Hairy cell leukemia (HCL) is a rare indolent lymphoproliferative disorder usually clinically characterized by pancytopenia and splenomegaly. It is very sensitive to purine analogues cladribine and pentostatin which are both primarily excreted by kidneys and registration labels bear warnings against their use in patients with severe renal insufficiency. We report a patient with HCL and severe renal failure who was successfully treated with five subcutaneous injections of cladribine 0.14 mg/kg and six biweekly infusions of rituximab 375 mg/2 iv. This regimen was tolerated remarkably well without cumbersome side–effects. Our case-report suggests that cladribine can be efficaciously and safely used in patients with severe renal insufficiency if administered in standard doses once every two weeks.
hairy cell, leukemia, renal insufficiency, cladribine, rituximab
Hairy cell leukaemia (HCL) is a rare indolent lymphoproliferative disorder usually clinically characterized by pancytopenia and splenomegaly . Small mature lymphoid cells with hairy cytoplasmic projections expressing B-cell markers, CD22, CD11c, CD103, CD25, CD123, DBA44, FMC-7 and negative for CD10 and CD5 are found in the bone marrow and spleen. Most cases harbor B-raf mutations. HCL is extremely sensitive to purine analogues cladribine and pentostatin [2-4]. After a single treatment cycle more than 90% of patients obtain remissions lasting more than 5 years. Overall, 10-year survival exceeds 90%. Both drugs are primarily excreted by kidneys [5,6] and registration labels bear warnings against their use in patients with severe renal insufficiency [7,8]. The European Medical Agency label for cladribine mentions severe renal insufficiency as a contraindication for its use, therefore treatment of HCL patients with kidney failure remains a challenge. Here we report such a patient successfully treated with the combination of cladribine and rituximab.
A 75-year old man was admitted to our hospital for evaluation of severe kidney failure and preparation for chronic dialysis. His creatinine clearance was 10 ml/min and proteinuria 0.35 g/day. He had pancytopenia (WBC 2.67 × 109/L with 53% lymphocytes, RBC 2.64 × 1012/L, Hgb 82 g/L, platelets 59 × 109/L) without hepatosplenomegaly or lymphadenopathy. Kidneys were small, consistent with chronic renal disease. A trephine biopsy was performed and HCL diagnosed. The patient was treated with five subcutaneous injections of cladribine 0.14 mg/kg and six biweekly infusions of rituximab 375 mg/2 iv. Toxicity was acceptable; granulocytopenia and thrombocytopenia were brief and mild; RBC transfusions were given twice. Neither infections nor other non-haematological toxicities occurred. A repeated trephine biopsy showed complete clearance of tumour cells. At follow-up 8 years after treatment the patient is still in complete remission, on chronic dialysis. Interestingly, he was treated for 2 non-melanoma skin cancers a few years after HCL treatment with cladribine.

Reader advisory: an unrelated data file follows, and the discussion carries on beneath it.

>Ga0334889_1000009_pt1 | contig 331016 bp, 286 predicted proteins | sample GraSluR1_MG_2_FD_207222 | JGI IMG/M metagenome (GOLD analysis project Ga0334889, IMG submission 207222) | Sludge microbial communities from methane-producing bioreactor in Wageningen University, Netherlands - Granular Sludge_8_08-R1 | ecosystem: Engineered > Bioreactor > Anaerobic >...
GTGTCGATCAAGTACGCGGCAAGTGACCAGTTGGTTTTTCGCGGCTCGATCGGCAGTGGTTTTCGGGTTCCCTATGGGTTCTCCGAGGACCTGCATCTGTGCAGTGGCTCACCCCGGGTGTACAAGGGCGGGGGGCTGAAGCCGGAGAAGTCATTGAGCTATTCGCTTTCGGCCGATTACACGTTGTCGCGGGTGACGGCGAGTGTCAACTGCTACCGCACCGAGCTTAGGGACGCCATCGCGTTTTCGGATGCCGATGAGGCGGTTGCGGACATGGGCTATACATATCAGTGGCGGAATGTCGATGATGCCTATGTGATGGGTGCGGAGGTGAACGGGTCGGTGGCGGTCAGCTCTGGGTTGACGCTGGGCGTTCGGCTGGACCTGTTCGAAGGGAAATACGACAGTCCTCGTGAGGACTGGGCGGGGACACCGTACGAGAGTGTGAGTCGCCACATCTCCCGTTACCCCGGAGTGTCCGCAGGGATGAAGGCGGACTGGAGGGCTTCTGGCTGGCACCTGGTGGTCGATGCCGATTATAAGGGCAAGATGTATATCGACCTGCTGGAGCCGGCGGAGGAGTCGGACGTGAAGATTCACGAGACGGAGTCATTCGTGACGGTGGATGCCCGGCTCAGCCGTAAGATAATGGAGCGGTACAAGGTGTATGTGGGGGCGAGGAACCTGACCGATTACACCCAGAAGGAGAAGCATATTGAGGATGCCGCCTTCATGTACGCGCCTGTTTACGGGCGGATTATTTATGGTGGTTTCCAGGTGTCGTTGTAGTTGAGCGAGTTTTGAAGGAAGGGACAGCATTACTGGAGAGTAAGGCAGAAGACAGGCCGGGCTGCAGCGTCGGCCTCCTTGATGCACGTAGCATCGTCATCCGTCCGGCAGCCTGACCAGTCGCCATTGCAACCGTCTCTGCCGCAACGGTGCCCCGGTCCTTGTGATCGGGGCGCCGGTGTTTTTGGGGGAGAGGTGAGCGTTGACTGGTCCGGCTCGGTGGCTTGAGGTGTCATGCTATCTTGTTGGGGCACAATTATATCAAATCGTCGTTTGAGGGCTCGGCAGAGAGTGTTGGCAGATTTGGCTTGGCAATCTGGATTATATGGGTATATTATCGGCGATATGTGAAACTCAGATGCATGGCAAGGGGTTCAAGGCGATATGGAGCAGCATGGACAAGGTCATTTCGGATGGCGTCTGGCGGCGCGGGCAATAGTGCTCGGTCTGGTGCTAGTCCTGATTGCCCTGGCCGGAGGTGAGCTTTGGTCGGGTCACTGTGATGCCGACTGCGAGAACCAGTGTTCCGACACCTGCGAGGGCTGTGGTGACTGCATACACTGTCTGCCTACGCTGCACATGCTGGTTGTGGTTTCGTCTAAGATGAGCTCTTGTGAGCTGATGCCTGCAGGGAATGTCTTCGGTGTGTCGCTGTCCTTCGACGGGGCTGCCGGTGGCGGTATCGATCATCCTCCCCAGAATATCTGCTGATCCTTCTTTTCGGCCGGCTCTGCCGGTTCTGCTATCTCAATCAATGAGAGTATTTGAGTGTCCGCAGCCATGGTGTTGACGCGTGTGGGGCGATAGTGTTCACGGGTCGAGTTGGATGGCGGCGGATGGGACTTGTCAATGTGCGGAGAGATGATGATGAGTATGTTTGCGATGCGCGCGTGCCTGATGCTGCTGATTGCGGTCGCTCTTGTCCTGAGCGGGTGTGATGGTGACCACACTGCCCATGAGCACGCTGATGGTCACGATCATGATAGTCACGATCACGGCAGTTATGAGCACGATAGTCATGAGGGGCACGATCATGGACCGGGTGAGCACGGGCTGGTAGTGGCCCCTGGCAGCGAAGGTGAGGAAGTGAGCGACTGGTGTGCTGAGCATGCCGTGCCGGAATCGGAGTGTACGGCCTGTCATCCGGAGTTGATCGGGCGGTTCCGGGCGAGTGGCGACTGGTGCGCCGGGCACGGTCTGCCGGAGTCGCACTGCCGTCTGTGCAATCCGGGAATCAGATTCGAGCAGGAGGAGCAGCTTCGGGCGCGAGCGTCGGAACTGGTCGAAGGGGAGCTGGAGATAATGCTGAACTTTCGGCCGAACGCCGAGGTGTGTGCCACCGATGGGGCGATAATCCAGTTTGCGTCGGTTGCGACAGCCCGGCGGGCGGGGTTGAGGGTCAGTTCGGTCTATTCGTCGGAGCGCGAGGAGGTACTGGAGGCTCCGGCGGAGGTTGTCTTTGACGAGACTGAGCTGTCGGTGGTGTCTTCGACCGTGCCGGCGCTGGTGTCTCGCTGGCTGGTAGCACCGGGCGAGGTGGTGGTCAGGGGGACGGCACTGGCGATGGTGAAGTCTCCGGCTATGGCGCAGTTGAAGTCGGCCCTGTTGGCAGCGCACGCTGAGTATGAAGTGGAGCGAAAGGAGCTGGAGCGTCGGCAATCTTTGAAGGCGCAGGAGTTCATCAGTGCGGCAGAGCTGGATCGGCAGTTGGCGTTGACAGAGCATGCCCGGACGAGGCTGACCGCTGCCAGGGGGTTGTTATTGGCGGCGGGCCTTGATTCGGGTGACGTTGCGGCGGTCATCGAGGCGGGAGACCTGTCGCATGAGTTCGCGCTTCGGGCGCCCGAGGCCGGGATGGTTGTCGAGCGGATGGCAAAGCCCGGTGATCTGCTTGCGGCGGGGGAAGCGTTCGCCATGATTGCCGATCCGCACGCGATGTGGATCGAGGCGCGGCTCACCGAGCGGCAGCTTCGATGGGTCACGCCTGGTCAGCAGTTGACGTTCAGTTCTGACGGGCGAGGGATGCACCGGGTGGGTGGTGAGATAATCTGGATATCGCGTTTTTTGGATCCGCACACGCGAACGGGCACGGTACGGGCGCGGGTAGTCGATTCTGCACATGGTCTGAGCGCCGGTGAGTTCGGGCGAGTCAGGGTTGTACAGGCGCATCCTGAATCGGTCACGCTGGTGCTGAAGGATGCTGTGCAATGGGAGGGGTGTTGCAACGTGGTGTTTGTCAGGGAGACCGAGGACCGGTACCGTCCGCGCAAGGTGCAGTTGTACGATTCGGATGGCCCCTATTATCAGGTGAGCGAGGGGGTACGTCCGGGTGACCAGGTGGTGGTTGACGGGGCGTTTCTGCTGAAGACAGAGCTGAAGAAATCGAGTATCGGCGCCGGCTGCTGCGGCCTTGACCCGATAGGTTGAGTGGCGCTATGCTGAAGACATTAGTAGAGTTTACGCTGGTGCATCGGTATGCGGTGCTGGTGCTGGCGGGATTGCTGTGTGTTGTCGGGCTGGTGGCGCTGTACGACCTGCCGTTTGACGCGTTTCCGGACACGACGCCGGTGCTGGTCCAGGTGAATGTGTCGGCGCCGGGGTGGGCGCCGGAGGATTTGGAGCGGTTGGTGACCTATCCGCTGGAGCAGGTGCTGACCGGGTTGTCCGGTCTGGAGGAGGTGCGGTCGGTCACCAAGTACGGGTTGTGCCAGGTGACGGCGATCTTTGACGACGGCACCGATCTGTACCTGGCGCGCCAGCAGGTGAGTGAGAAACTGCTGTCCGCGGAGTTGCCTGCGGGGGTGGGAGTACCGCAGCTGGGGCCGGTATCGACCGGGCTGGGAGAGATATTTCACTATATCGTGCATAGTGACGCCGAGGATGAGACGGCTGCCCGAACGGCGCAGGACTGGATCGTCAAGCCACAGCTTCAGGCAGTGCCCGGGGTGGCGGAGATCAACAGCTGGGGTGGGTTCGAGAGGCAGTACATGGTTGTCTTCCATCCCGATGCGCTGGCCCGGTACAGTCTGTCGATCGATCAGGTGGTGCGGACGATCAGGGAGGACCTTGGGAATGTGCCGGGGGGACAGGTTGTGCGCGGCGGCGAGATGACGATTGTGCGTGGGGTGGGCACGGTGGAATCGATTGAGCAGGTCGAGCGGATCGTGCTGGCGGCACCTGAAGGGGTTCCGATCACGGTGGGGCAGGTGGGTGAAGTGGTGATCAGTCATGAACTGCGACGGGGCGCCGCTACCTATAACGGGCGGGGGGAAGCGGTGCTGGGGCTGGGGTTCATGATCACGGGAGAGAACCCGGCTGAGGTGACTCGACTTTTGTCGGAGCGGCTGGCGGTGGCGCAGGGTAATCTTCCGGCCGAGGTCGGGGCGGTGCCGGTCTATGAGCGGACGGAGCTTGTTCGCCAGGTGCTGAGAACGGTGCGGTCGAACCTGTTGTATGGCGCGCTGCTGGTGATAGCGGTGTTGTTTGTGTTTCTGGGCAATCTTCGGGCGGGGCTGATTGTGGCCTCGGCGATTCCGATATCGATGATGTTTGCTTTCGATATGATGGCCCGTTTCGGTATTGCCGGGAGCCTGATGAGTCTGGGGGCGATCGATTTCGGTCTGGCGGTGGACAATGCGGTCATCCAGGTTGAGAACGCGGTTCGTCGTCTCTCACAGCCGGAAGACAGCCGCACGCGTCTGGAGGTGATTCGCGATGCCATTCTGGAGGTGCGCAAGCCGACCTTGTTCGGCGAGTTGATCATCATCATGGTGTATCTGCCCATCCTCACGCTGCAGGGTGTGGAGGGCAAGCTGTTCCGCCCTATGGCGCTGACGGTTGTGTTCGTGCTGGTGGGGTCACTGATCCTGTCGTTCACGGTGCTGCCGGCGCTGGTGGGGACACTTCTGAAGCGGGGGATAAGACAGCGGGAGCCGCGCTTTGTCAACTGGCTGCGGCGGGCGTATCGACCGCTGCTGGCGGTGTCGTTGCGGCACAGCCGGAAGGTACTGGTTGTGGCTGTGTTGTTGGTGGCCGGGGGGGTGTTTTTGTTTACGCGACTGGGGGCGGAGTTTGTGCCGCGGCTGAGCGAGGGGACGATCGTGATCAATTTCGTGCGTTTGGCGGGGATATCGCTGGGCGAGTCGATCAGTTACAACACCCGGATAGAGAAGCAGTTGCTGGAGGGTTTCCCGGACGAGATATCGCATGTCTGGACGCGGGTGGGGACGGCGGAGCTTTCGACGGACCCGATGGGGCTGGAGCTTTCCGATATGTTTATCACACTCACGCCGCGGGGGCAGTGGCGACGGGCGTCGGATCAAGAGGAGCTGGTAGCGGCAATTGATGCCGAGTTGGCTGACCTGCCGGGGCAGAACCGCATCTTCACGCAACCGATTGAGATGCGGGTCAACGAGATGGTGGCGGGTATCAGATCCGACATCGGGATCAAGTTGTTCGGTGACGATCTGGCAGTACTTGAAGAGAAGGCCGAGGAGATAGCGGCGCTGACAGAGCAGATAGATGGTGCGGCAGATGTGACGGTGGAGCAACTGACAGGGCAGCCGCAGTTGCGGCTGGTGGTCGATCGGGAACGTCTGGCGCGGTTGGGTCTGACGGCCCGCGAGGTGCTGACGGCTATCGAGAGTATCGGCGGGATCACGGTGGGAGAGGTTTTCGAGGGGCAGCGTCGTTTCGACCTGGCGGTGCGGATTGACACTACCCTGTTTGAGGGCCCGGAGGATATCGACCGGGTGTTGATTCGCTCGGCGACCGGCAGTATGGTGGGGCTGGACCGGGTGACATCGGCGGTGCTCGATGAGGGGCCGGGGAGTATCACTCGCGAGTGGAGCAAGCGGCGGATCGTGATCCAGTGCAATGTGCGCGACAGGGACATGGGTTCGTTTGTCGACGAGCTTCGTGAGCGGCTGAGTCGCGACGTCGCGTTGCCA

Purine analogues used in HCL are excreted through kidneys, 80% of the total administered dose of pentostatine and around 30% of cladribine are found in the urine [5,6]. In patients with renal failure, the area under the curve of cladribine is larger than in patients with normal kidney function resulting in more prolonged pancytopenia. Data suggest that weekly administration of cladribine is similarly effective as daily administration . We speculated that more widely spaced dosing would reduce the risk of drug accumulation, enable us to follow haematological toxicity more closely and if necessary, stop the treatment before the total planned amount of cladribine was administered. Any reduction in antitumor effect of cladribine could be countered by rituximab which is not excreted by kidneys, but less active as monotherapy than purine analogues . The treatment was tolerated remarkably well without cumbersome side–effects. This case-report suggests that cladribine can be efficaciously and safely used in patients with severe renal insufficiency if administered in standard doses once every two weeks.
Supported in part by grant 108-1081872-1908 from the Croatian Ministry of Science.
IA and SD have received honoraria and/or research support from Roche and/or its affiliates.
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University of Rome, Italy
Received date: July 17, 2020
Accepted date: July 22, 2020
Published date: July 29, 2020
©2020 Ranković E, Snježana D and Rončević P. This is an open-access article distributed under the terms of the Creative Commons Attribution License, which permits unrestricted use, distribution, and reproduction in any medium, provided the original author and source are credited.
©2020 Ranković E. This is an open-access article distributed under the terms of the Creative Commons Attribution License, which permits unrestricted use, distribution, and reproduction in any medium, provided the original author and source are credited. Clin Case Rep Rev, 6: DOI: 10.15761/CCRR.1000485
Division of Hematology, Department of Internal Medicine, University Hospital Centre Zagreb, Kispaticeva 12, HR-1000 Zagreb, Croatia
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